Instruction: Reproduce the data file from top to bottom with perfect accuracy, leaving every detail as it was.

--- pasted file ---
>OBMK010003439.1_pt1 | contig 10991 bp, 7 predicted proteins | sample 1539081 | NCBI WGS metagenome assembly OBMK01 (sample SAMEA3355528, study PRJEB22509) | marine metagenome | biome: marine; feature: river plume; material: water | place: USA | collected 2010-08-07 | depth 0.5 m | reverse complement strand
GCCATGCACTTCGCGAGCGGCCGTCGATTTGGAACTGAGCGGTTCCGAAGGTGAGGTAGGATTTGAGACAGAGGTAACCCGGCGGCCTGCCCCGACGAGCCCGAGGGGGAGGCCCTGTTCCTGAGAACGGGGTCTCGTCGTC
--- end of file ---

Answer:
>OBMK010003439.1_pt1 | contig 10991 bp, 7 predicted proteins | sample 1539081 | NCBI WGS metagenome assembly OBMK01 (sample SAMEA3355528, study PRJEB22509) | marine metagenome | biome: marine; feature: river plume; material: water | place: USA | collected 2010-08-07 | depth 0.5 m | reverse complement strand
GCCATGCACTTCGCGAGCGGCCGTCGATTTGGAACTGAGCGGTTCCGAAGGTGAGGTAGGATTTGAGACAGAGGTAACCCGGCGGCCTGCCCCGACGAGCCCGAGGGGGAGGCCCTGTTCCTGAGAACGGGGTCTCGTCGTC